Does it have to be fresh lemon juice, or does the kind in bottles or squeeze thingies (Realemon I think it is called?) work OK? I agree with the last sentence too, so sad.
    Last edited by sdlbredfan; Mar. 12, 2010 at 08:42 AM. Reason: typo
    Jeanie
    RIP Sasha, best dog ever, pictured shortly before she died, Death either by euthanasia or natural causes is only the end of the animal inhabiting its body; I believe the spirit lives on.



  7. #7
    Join Date
    Aug. 8, 2001
    Location
    up the hill from the little river (that floods alarmingly often)
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    3,628

    Default

    I've gotten one lucky smack right on the muzzle with my crop, but I wouldn't want to rely on just that. I was on a pony and just happened to have good aim, and the dog was impressed enough by that to leave us alone (both that day and thereafter).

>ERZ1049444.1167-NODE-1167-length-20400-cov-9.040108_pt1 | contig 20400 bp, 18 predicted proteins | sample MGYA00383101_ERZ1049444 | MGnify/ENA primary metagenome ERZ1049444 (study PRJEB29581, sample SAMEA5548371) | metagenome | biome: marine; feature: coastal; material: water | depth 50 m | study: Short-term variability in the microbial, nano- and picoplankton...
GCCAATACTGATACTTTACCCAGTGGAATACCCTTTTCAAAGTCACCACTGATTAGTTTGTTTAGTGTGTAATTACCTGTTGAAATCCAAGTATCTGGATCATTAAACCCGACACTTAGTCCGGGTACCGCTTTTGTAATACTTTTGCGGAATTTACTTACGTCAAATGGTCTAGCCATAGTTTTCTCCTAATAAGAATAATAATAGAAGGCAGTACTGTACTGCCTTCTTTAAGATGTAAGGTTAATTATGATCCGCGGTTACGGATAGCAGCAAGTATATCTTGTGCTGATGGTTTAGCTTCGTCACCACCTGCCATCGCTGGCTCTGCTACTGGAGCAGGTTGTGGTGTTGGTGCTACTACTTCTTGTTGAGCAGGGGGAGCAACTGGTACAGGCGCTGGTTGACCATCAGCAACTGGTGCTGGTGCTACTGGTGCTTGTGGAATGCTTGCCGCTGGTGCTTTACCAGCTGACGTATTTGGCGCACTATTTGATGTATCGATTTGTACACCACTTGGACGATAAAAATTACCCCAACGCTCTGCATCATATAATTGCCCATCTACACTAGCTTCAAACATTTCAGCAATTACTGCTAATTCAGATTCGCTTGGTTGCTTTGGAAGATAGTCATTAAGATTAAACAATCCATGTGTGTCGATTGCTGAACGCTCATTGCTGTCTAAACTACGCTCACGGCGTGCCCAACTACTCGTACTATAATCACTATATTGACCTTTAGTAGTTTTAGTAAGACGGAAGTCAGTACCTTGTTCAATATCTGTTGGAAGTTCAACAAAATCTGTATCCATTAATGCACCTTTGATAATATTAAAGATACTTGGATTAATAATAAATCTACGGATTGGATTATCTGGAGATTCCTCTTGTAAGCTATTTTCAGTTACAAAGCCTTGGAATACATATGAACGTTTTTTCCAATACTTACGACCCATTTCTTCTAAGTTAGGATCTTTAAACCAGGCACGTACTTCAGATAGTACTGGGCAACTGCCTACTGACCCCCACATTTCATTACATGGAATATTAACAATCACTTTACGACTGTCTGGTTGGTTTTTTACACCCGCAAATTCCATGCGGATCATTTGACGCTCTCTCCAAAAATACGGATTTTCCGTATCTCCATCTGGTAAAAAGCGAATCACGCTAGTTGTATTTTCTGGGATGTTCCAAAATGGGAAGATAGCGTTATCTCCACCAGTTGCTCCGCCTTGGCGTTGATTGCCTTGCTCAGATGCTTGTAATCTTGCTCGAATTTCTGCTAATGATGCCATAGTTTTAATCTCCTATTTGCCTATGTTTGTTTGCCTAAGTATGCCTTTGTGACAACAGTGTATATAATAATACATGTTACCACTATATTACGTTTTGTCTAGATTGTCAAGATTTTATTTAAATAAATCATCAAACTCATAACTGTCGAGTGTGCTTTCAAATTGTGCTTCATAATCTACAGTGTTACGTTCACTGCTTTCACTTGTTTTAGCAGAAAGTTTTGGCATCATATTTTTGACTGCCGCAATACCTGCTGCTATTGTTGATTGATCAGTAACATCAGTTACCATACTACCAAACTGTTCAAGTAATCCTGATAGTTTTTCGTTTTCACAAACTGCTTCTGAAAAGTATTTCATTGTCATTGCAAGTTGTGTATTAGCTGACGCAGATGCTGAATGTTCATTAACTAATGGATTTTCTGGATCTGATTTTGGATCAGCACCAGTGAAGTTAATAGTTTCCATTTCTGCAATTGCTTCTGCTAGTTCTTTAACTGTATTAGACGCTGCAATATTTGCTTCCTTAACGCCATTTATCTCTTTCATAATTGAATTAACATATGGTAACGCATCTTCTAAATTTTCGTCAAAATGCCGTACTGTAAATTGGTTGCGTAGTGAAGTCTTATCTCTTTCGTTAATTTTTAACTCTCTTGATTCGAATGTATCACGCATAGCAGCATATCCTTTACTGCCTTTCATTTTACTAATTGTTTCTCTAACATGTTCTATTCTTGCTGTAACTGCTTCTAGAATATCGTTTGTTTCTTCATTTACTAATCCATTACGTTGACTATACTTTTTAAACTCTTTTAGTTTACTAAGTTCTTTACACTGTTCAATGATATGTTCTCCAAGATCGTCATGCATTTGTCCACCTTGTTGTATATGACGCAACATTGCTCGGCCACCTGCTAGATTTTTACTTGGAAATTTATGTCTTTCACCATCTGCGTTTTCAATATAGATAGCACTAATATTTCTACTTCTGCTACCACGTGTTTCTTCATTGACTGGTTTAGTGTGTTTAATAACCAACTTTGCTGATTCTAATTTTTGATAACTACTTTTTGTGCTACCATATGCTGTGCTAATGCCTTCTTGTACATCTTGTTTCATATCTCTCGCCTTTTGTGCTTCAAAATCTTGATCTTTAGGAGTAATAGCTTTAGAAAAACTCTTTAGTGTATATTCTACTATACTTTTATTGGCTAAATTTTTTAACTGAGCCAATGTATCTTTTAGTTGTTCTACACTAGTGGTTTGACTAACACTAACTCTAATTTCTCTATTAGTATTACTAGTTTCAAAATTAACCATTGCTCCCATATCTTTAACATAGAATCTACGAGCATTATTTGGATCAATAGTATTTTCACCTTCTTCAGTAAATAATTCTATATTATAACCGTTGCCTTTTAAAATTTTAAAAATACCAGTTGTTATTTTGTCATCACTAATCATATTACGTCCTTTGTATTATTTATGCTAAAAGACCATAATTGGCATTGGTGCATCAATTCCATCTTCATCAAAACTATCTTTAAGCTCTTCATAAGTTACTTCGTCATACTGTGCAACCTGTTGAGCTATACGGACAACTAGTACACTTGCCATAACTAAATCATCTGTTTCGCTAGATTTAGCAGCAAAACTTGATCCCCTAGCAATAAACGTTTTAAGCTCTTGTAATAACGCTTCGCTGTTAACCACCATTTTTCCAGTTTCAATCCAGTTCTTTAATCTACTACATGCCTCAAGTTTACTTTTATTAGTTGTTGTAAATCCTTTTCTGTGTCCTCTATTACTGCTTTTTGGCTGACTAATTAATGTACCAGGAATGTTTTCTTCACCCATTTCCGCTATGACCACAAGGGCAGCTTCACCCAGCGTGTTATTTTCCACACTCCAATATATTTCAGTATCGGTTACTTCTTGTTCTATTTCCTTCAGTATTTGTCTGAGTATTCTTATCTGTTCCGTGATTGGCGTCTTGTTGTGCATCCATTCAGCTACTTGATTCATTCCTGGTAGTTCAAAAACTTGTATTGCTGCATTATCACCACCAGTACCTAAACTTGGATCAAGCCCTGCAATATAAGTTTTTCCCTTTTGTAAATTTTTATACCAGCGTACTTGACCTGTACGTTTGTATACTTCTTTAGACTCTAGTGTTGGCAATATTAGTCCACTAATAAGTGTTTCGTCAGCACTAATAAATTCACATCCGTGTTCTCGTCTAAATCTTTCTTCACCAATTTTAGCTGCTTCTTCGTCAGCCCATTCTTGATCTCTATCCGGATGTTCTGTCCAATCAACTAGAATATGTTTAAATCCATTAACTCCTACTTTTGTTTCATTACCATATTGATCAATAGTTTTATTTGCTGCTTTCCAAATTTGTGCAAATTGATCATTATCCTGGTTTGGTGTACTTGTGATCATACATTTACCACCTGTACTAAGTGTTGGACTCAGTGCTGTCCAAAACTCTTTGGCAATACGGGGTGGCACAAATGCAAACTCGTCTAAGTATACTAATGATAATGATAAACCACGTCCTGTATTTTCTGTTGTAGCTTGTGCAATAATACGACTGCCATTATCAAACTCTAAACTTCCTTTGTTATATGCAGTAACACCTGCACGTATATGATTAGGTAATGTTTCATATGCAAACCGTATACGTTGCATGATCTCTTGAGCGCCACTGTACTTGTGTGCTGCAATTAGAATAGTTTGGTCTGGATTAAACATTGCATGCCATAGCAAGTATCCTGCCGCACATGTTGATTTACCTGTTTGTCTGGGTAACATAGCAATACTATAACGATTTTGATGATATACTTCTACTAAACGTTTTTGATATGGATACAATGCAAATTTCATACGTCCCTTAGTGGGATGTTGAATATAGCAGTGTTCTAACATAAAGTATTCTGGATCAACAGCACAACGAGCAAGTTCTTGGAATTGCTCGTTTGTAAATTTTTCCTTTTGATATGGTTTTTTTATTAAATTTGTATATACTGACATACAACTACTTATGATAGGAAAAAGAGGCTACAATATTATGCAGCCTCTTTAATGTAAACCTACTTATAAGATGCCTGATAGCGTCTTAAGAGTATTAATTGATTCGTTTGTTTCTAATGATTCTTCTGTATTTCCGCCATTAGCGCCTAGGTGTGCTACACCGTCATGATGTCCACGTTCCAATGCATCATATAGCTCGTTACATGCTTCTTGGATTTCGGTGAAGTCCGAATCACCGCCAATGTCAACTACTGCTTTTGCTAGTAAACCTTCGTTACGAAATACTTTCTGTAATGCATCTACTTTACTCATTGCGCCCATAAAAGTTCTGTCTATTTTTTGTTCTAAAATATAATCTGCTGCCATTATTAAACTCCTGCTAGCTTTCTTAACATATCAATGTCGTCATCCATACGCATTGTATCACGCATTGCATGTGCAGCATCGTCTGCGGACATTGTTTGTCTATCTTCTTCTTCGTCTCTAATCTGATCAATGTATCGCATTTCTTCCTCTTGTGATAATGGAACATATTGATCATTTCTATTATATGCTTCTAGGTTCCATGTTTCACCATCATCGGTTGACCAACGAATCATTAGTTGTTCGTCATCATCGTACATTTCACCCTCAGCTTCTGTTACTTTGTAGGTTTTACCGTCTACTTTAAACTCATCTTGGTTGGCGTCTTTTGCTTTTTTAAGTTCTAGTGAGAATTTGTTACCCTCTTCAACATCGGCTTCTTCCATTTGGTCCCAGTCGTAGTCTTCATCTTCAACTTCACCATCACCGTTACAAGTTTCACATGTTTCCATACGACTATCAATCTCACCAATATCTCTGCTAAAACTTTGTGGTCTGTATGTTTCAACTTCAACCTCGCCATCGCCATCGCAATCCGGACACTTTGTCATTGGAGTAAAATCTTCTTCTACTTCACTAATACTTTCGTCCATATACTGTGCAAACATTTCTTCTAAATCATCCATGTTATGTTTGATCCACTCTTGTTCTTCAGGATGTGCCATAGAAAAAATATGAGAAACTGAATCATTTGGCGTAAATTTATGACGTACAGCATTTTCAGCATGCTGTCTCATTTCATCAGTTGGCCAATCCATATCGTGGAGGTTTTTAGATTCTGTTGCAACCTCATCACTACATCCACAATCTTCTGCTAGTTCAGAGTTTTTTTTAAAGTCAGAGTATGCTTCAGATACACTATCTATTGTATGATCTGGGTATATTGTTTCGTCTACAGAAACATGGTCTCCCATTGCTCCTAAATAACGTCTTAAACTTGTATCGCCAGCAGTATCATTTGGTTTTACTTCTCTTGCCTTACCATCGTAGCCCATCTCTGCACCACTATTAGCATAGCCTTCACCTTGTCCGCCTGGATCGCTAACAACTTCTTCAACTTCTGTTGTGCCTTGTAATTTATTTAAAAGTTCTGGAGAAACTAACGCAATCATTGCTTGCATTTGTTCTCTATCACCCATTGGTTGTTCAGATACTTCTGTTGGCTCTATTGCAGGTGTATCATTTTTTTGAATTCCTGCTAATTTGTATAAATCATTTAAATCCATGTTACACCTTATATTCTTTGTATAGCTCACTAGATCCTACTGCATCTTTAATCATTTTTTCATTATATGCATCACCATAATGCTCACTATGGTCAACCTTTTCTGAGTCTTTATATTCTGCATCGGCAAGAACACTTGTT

There's little I dislike more strongly than people who refuse to contain their dogs. I hate to shoot the dog, because it's not his fault. I'd love to shoot the stupid owner, but I hear that's frowned upon.
    Full-time bargain hunter.



  8. #8
    Join Date
    May. 3, 2006
    Posts
    11,568

    Default

    Hunting whip.... that's what they're for!

    If the whip is followed up by a phone call to the police to tell them that there's dangerous dogs out of control then the owner might also get to learn a lesson.



  9. #9
    Join Date
    Feb. 23, 2008
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    Like your mom probably told you when you were five, never run from a dog. There are probably a few cases where running might work (very small dog and fast horse?) but typically it just arouses the chase instinct and encourages them.